RABAT // Protest rippling through Arab states reached Morocco yesterday, as thousands marched in cities around the country demanding reform to fight a host of social ills and reduce the power of King Mohammed VI.
A fine rain sifted down yesterday morning on Rabat, the capital, where the largest demonstration took place.
Like protests elsewhere in recent weeks, those in Morocco began with a campaign on Facebook inspired by revolts that toppled leaders in Tunisia and Egypt.
Moroccan protesters, however, have stopped short of calling for the departure of King Mohammed, whom it is illegal to criticise. But many link problems from corruption to unemployment on a lack of democratic reform.
Mohammed Kerkab, an economics professor at Cadi Ayyad University in Marrakech who joined the protest yesterday in Rabat, said: "In development projects, for example, the main problem is embezzlement. I want a constitution that separates powers, and an independent judiciary that will hold accountable those who steal."
Morocco has a parliament and active political parties. But the constitution makes King Mohammed both the highest religious authority and the head of state, with powers to dissolve parliament and name ministers and local governors.
Meanwhile, much of Morocco's wealth is concentrated in the hands of a small circle of powerful businessmen, royal confidantes and royally-owned companies, according to US diplomatic cables leaked last year by the online whistleblower Wikileaks.
Among the placards floating above the crowd of protesters yesterday in Rabat were two bearing the same slogan: "No to the union of authority and wealth".
Complaints about corruption are commonplace in Morocco. According to a report last December by the global corruption watchdog Transparency international, 34 per cent of Moroccans admitted to paying a bribe last year.
Since taking the throne in 1999, King Mohammed has earned praise for reforms including a new family code that expands women's rights and a truth commission to investigate abuses committed under his father, Hassan II.
Morocco has liberalised its economy since the late 1990s and enjoyed steady growth in recent years, helping attract foreign investment and win the country increased access to the European common market.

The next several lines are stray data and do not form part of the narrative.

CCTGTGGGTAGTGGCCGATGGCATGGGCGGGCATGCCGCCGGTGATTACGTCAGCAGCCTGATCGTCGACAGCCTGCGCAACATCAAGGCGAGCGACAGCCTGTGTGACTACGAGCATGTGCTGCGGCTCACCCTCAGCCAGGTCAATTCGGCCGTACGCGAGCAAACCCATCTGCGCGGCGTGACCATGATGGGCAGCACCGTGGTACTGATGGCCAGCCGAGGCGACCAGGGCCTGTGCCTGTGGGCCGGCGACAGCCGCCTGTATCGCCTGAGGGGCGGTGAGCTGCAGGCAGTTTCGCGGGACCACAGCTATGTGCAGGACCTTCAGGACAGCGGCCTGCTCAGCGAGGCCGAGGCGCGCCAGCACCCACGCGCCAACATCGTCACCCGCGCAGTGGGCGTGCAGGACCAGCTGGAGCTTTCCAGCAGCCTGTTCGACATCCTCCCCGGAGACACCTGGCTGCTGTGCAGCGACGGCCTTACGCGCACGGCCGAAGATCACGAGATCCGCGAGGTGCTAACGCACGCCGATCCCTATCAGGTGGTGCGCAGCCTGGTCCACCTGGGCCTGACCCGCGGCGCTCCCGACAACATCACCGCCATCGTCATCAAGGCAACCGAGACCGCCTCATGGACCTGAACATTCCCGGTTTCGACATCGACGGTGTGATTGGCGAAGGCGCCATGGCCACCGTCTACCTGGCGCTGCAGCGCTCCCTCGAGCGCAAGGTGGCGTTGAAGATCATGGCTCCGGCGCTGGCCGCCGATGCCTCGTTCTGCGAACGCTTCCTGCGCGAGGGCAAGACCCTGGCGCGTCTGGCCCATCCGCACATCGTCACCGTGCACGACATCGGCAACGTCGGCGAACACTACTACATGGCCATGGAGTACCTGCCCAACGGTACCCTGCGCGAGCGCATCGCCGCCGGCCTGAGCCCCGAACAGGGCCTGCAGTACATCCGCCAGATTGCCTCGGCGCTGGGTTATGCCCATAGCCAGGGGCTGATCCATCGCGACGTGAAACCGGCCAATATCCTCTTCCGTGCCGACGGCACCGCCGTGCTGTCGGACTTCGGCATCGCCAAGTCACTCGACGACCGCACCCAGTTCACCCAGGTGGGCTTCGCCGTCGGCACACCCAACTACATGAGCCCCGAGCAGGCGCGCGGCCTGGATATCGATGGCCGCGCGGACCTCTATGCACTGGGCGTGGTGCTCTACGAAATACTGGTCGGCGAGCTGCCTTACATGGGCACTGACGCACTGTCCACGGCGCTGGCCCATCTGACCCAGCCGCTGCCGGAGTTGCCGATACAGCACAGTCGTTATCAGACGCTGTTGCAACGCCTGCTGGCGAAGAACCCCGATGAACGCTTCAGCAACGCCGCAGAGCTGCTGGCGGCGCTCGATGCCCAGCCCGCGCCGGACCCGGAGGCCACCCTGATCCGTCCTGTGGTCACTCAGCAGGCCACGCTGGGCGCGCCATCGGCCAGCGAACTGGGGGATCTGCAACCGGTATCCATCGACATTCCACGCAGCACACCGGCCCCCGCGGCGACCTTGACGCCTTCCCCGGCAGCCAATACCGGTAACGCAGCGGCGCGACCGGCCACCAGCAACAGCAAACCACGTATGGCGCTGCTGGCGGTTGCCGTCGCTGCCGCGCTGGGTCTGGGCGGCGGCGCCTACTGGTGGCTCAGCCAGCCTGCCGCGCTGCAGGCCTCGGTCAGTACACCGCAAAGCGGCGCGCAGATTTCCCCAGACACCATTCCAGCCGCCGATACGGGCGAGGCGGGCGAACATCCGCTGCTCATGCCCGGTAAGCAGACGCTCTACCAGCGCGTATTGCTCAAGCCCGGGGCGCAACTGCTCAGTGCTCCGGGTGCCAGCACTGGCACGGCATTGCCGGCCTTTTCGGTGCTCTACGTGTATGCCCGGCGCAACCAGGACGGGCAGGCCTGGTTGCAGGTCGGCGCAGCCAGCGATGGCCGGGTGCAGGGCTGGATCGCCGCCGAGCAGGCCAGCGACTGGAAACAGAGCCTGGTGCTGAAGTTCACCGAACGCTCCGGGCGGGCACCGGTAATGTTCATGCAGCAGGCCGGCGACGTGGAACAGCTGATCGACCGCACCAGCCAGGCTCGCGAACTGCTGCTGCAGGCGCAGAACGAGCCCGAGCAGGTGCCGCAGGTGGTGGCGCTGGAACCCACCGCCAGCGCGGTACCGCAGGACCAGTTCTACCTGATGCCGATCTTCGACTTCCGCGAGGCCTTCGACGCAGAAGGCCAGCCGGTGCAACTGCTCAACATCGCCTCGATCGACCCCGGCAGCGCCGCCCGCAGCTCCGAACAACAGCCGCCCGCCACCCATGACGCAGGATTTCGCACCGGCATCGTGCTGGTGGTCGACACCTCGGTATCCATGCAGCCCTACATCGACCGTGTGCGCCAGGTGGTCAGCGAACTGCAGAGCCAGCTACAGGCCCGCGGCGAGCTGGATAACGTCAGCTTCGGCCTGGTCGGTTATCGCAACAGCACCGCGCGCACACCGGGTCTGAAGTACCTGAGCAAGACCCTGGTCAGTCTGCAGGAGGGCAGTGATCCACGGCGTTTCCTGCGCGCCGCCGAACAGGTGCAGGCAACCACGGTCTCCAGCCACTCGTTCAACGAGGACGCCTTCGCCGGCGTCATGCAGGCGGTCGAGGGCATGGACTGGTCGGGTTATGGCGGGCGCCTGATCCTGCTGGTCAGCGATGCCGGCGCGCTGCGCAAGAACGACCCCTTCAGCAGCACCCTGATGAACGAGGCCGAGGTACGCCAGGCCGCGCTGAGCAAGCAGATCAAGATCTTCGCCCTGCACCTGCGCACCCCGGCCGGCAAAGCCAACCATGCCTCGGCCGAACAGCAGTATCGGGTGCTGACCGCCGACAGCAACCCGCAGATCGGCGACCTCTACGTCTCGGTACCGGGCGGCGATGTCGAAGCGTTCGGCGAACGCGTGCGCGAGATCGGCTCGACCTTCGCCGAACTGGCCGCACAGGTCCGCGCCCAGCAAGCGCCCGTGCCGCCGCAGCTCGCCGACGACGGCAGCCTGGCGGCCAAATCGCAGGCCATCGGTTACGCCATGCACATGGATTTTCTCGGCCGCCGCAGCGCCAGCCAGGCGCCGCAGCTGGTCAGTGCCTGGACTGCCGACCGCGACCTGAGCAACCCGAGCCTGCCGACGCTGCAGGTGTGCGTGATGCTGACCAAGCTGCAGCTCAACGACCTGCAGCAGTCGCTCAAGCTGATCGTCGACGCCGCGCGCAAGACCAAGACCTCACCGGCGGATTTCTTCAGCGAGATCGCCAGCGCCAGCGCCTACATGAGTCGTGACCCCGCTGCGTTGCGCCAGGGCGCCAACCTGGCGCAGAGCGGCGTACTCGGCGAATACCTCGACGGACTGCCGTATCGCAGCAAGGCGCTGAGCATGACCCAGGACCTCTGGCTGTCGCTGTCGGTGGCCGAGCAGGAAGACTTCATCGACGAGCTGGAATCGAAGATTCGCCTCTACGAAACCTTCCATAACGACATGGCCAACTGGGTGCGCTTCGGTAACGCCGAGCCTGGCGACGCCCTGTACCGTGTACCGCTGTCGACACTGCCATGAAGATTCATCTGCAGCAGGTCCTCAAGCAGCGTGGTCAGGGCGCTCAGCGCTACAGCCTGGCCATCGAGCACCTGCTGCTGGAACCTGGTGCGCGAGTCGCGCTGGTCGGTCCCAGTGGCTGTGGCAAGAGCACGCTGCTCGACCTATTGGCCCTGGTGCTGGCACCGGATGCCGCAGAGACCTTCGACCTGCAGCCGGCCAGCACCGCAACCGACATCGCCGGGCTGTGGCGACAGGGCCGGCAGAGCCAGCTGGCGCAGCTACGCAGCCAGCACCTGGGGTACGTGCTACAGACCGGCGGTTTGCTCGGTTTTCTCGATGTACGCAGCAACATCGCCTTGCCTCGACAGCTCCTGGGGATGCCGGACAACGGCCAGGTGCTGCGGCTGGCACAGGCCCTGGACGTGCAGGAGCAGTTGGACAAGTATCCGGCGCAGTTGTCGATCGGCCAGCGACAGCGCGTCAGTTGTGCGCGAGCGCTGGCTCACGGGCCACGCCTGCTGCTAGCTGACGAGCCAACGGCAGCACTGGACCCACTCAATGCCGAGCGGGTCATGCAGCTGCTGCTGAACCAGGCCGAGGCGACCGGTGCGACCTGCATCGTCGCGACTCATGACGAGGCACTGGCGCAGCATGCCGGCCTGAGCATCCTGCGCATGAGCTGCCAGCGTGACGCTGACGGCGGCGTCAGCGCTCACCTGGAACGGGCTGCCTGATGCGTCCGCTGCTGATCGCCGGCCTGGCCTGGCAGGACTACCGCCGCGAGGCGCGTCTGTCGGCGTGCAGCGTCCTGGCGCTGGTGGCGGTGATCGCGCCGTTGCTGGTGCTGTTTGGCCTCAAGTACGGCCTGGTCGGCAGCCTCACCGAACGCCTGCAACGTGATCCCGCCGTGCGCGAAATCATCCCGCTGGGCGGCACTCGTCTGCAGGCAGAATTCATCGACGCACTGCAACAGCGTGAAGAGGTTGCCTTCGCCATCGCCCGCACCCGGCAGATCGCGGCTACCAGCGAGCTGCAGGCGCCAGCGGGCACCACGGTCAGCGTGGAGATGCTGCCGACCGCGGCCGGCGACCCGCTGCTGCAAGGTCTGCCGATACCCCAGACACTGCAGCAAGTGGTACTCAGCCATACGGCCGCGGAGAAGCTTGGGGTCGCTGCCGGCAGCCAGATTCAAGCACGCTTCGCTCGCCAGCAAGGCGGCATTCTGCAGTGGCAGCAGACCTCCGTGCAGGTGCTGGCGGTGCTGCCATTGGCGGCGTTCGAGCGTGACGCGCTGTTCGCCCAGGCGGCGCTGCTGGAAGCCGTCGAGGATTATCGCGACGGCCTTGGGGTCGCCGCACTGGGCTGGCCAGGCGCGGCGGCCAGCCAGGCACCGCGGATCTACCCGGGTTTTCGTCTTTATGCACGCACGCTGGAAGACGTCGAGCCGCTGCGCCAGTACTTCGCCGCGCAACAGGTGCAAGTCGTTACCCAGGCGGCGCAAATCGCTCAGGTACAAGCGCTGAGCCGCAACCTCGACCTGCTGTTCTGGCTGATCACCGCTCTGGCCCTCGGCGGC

However, reform has slowed in recent years, while the government has failed to bring down high unemployment and illiteracy, and increasingly cracked down on media accused of breaking the law.
While a poll in 2009 gave King Mohammed a 91 per cent approval rate, authorities seized copies of the magazine that published it, arguing that the poll amounted to questioning the monarchy.
Aboubakr Jamai, a former magazine editor whose independent newsweekly, Le Journal Hebdomadaire, was closed by authorities last year, said: "I don't know if the regime is capable of responding to protesters' demands, given its taste for confrontational behaviour."
Authorities said that the magazine had failed to pay back taxes, which Mr Jamai blamed on a state-led advertising boycott and punitive fines.
"What we can say is that the regime can no longer deny that a part of Moroccan society wants a parliamentary monarchy, wants to change the system," said Mr Jamai, who attended yesterday's protest in Rabat.
Morocco's government has responded to the protests with a show of sanguinity. Police were all but absent from central Rabat yesterday, and officials have said in recent days that authorities would not seek to stop peaceful demonstrations.
The communication minister, Khalid Naciri, in remarks published last Tuesday by the state news agency, said: "No one can doubt the legality of the economic, social and political demands of these young people. We'll treat them with a spirit of openness."
By midday the crowd in Rabat had swelled to thousands and became a march. The protesters were young and old, men and women, wearing everything from jeans to jellebas.
As they turned into Mohammed V Avenue they swelled to 10,0000, hoisting aloft their banners with various demands. "Corruption, we say NO, resignation of politicians, we say YES" read one. "Enough with lies and un-implemented reforms" said another.
One banner, very large, said simply in English: "People want change".